“In the early parts of the 20th century, boxing—and other ‘manly’ sports, like college football—helped calm the fears that for white men, ‘oversentimentality, oversoftness, … washiness and mushiness’ were grave dangers. At a time of increased foreign encounters, both at home and abroad, this softness and hesitancy prevented the country from fulfilling its self-appointed role atop the racial hierarchy that included the burden of civilizing the barbarous.”

This quote from Roberto José Andrade Franco’s Blog Post really encompasses the idea of countries, in this case, the U.S., grasping onto sport and transforming it into a means for expression of masculinity, national strength, and superiority (racial, cultural, etc.) over other nations.

While reading this brief but rich blog post, I drew two connections to the themes represented by the quote I pulled. First, I connected this story to that of Roberto Durán. Roosevelt’s embrace of boxing as a form of masculine expression of strength only until it left him vulnerable (the black eye and loss of sight, in his eyes, weren’t a good look for the president) reminded me a lot of Durán’s “No Mas” fight – the show of strength only served its purpose if it was creating an image of success. In both cases, it seems that the option that better served the image of a national figure of strength and masculinity was to publicly walk away from the sport than to publicly lose.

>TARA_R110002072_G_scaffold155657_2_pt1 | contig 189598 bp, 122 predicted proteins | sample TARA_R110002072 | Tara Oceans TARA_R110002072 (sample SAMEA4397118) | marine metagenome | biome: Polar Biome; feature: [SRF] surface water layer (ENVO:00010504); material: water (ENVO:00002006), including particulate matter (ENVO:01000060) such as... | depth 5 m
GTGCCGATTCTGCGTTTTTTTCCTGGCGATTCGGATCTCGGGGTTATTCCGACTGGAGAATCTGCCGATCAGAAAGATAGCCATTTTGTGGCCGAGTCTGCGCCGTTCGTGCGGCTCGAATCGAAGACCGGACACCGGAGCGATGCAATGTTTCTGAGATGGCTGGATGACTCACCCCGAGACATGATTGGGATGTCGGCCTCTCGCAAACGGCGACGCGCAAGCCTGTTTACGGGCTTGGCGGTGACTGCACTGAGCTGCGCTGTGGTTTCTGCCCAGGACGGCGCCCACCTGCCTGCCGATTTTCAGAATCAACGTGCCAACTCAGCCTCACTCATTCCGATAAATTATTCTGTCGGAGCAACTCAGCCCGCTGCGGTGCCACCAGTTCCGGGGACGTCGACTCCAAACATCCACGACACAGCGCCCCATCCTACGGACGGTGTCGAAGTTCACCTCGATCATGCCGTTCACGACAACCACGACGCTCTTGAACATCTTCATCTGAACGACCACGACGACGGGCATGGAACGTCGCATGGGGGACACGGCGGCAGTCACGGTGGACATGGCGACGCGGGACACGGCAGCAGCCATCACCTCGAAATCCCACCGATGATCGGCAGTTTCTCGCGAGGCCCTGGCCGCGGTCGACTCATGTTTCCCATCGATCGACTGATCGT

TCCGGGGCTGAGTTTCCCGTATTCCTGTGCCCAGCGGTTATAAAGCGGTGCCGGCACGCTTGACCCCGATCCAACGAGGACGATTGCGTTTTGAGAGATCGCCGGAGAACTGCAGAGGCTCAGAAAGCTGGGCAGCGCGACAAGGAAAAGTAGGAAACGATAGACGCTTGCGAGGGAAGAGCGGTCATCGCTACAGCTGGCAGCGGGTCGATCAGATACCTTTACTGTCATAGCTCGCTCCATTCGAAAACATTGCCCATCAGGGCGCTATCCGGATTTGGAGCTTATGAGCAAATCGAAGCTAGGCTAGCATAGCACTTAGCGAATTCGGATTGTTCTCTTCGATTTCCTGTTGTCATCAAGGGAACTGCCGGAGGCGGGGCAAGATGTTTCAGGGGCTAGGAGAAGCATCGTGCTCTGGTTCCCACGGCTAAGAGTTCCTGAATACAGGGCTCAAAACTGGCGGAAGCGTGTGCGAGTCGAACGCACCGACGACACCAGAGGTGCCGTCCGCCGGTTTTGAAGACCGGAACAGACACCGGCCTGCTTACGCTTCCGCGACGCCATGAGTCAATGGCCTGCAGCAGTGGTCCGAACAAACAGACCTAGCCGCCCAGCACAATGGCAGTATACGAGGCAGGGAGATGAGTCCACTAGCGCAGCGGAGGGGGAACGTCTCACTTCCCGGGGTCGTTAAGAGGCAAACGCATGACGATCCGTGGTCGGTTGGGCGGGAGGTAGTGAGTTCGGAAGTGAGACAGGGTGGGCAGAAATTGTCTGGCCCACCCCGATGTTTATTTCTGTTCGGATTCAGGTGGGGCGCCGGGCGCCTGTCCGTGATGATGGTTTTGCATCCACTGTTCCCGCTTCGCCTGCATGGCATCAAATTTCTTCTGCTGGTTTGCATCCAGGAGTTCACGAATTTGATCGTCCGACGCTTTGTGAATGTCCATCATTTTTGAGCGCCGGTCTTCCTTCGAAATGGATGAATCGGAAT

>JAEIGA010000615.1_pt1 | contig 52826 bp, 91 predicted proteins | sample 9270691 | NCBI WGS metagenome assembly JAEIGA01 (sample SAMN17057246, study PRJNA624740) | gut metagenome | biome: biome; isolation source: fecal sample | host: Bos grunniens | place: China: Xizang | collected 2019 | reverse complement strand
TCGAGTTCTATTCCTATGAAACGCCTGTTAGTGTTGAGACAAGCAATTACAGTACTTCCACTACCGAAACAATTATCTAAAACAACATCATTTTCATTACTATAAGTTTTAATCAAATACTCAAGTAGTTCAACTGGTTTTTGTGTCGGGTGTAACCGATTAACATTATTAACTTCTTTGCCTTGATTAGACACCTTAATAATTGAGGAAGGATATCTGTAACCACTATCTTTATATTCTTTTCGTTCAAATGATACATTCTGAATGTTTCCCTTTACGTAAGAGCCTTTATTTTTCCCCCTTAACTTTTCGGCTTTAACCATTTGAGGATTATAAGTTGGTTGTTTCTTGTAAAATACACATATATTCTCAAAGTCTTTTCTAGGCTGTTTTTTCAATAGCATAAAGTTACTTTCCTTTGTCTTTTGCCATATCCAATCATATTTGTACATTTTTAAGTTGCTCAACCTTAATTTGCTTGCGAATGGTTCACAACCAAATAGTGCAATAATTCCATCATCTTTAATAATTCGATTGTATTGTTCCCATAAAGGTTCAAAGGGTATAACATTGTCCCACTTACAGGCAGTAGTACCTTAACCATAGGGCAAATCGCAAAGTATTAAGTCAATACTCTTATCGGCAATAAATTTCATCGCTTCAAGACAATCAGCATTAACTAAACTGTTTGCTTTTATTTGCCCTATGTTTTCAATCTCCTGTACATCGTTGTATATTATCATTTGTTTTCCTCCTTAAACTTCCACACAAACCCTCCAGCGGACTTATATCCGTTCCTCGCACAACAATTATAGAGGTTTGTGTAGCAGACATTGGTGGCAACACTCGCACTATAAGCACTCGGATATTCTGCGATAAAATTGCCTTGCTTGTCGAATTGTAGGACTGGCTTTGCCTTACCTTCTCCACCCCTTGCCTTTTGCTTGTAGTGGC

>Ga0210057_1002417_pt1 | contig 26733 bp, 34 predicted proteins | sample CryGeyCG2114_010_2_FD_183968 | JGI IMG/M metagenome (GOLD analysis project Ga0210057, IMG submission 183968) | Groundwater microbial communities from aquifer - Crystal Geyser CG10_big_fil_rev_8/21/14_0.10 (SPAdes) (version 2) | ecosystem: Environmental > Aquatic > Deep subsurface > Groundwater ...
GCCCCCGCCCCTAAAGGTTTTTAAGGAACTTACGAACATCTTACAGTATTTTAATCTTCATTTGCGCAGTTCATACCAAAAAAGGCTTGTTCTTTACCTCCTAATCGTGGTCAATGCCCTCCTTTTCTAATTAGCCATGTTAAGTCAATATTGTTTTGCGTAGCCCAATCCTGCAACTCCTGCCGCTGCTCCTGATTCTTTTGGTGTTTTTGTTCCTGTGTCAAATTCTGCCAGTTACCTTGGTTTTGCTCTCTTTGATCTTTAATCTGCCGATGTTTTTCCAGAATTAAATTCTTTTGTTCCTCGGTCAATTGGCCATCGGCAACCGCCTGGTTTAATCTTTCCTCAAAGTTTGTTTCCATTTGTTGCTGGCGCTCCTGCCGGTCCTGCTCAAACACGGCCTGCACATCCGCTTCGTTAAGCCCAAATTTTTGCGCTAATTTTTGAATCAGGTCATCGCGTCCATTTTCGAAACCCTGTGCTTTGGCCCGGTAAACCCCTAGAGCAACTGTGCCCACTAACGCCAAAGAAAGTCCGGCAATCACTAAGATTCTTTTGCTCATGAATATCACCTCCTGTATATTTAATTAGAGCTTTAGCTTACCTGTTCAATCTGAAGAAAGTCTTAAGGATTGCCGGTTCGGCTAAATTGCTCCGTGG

This blog post also rang familiar to the book chapter that my group read earlier on in the semester about Teddy Roosevelt’s embrace of football around this same time period. This article provided a little more insight, particularly from a racial perspective, as to how this embrace of sport as a means for the creation of a strong national identity really played out in the United States. Understanding that the sport of boxing was really only embraced when it could be considered “civilized” and white enough reveals more about what kind of identity was being created when sports like boxing and football were initially embraced as symbols for strength and masculinity in the U.S.